South Korea speeding up KTSSM-II missile development for Chunmoo K239 MLRS

In a tweet posted on May 11, Mason reports that over 200 Chunmoo K239 MLRS units are already deployed by the ROK Army. The South Korean government announced the mass production of the KTSSM-II on May 10 and the speeding up of the KTSSM-II development.
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Firing of a KTSSM-II missile (Picture source: South Korean MoD)

As recalled by, the Chunmoo MLRS transporter is an armored 8x8 truck. Its primary purpose is to provide protection for the crew, allowing them to remain inside the vehicle while it is firing. The launcher is mounted on the truck bed and is designed to pivot. To ensure stability during munition firing, the vehicle is equipped with four hydraulic jacks or "legs." Unlike mid-20th century rocket artillery systems, the Chunmoo's launcher deviates from the norm by featuring separate pods, similar to the Brazilian Astros and the M270 MLRS. This design allows for faster reloading of the weapon system, as new pods containing munitions can be inserted using a crane on a separate vehicle.

While Hanwha Defense serves as the primary contractor for the Chunmoo, its corporate parent, Hanwha Corporation, takes responsibility for manufacturing the ammunition used by the system. The ammunition is available in three different calibers: "light" unguided 130mm rockets, heavier 239mm accurized rockets, and 400mm accurized rockets. Hanwha refers to the larger calibers as missiles due to their GPS guidance and fin-stabilized flight capabilities. The Chunmoo's launcher can hold up to 40 130mm rockets, with 20 in each pod. However, it can only accommodate twelve 239mm munitions and four 400mm munitions at a time. Additionally, each pod can be loaded with a short-range ballistic missile similar to the US-made ATACMS.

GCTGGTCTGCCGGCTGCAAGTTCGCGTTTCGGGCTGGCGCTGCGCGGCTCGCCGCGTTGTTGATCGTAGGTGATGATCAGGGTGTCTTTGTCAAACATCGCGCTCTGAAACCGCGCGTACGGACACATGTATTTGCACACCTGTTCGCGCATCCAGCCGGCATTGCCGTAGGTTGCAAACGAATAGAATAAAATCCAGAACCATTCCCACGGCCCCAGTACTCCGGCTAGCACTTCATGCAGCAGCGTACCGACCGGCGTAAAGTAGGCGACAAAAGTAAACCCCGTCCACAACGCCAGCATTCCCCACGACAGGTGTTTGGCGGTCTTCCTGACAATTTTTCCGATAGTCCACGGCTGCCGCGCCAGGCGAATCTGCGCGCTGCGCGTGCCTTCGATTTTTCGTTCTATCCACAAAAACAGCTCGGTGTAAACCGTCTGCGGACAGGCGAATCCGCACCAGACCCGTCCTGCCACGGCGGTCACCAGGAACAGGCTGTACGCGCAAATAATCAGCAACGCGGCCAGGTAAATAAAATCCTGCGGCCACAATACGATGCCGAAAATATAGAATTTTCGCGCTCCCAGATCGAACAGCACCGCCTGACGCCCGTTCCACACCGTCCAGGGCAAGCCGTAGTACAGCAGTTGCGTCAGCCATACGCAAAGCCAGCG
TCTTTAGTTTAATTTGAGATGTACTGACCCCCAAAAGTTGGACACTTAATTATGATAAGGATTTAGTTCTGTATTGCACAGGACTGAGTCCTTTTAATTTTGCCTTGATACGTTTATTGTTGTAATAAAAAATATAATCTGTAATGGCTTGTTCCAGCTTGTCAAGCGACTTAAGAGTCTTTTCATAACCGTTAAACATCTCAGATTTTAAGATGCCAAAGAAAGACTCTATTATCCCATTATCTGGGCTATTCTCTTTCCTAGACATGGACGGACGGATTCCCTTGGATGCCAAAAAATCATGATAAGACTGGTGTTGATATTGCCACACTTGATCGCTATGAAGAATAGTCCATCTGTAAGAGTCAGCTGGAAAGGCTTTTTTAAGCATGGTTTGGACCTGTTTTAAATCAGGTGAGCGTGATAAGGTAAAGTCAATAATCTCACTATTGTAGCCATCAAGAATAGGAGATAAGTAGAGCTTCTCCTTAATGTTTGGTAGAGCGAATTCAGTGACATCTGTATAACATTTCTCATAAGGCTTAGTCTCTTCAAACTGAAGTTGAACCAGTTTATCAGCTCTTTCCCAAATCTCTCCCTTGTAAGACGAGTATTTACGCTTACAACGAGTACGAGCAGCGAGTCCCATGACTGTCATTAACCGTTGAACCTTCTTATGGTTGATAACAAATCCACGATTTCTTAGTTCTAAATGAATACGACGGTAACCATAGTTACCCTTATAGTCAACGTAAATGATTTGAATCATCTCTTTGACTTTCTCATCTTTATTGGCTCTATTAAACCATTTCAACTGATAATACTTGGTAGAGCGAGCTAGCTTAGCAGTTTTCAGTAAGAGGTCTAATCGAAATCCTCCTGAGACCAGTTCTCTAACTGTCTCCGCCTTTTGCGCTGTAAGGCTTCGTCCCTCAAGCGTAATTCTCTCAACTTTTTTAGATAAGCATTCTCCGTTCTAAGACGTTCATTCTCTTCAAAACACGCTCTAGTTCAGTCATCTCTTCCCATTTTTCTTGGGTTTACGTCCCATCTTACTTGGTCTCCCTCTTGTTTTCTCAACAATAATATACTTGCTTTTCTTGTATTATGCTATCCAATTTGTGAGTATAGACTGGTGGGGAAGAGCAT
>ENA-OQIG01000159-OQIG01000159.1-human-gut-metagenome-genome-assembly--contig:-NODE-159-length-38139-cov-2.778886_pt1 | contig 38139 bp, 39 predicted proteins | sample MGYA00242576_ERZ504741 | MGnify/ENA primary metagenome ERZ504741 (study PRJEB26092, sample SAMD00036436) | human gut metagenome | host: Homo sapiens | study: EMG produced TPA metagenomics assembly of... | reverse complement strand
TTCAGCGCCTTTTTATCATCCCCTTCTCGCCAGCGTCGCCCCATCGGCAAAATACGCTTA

Despite its impressive features, the Chunmoo faces significant challenges as a South Korean defense export. The United States' strong alliance network and diplomatic influence give the Lockheed Martin M142 HIMARS a a competitive advantage in the market, despite the Chunmoo's ability to carry more firepower. Furthermore, Israel's success in developing medium and long-range rocket artillery, along with its ability to modify these systems for end-users, poses a threat to the Chunmoo's global prospects. Additionally, countries that already operate Chinese and Soviet rocket artillery systems are likely to stick with their existing platforms out of habit. Norinco's SR5 rocket artillery system, which offers a wider range of munition choices, has further compounded the Chunmoo's challenges, as Norinco has delivered multiple batches of the SR5 system in less than four years.

Two variants of the KTSSM fired by the Chunmoo MLRS —the KTSSM-I and KTSSM-II—will arm a new South Korean counter-artillery brigade in October 2018. The KTSSM missiles were developed as a rapid-response missile to enable counterbattery fire against North Korean artillery emplacements, multiple rocket launch systems (MRL), and short-range ballistic missiles, including close-range solid-fuel missiles like the KN02 Toksa.

The KTSSM missiles are designed to allow the South Korean military to effectively neutralize scores of North Korean artillery and ballistic missile launchers north of the demilitarized zone at the start of a conflict. With a range of more than 120 kilometers, KTSSM-I can range most of North Korea’s conventional artillery systems. According to South Korean sources, KTSSM boasts a circular error probable of just two meters, making it a highly precise missile. The system is designed to have some capability to penetrate hardened targets.

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Rockets and missiles that the Chunmoo MLRS can fire (Picture source: Twitter account of Mason)

Defense News May 2023